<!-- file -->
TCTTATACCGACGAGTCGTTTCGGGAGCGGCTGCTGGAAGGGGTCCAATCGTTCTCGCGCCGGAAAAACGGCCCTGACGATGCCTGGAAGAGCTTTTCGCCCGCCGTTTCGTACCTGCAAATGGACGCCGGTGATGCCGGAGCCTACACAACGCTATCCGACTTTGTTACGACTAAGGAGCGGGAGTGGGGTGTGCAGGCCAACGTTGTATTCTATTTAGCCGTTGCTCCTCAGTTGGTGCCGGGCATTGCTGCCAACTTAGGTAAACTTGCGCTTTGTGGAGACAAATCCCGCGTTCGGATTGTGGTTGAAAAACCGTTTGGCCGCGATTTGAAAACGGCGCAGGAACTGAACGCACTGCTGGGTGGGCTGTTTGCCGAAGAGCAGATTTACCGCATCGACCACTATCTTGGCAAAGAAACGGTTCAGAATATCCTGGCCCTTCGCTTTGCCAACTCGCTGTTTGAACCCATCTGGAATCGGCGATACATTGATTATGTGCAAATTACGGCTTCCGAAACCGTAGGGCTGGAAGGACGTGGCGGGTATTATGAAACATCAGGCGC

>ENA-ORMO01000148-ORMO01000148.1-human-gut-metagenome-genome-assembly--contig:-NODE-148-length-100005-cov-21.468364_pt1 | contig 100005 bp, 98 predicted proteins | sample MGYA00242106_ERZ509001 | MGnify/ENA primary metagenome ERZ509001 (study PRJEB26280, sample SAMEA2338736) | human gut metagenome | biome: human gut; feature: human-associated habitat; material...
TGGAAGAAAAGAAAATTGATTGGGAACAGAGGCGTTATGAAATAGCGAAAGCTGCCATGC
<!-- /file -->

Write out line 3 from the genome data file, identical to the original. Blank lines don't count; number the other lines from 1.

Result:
TGGAAGAAAAGAAAATTGATTGGGAACAGAGGCGTTATGAAATAGCGAAAGCTGCCATGC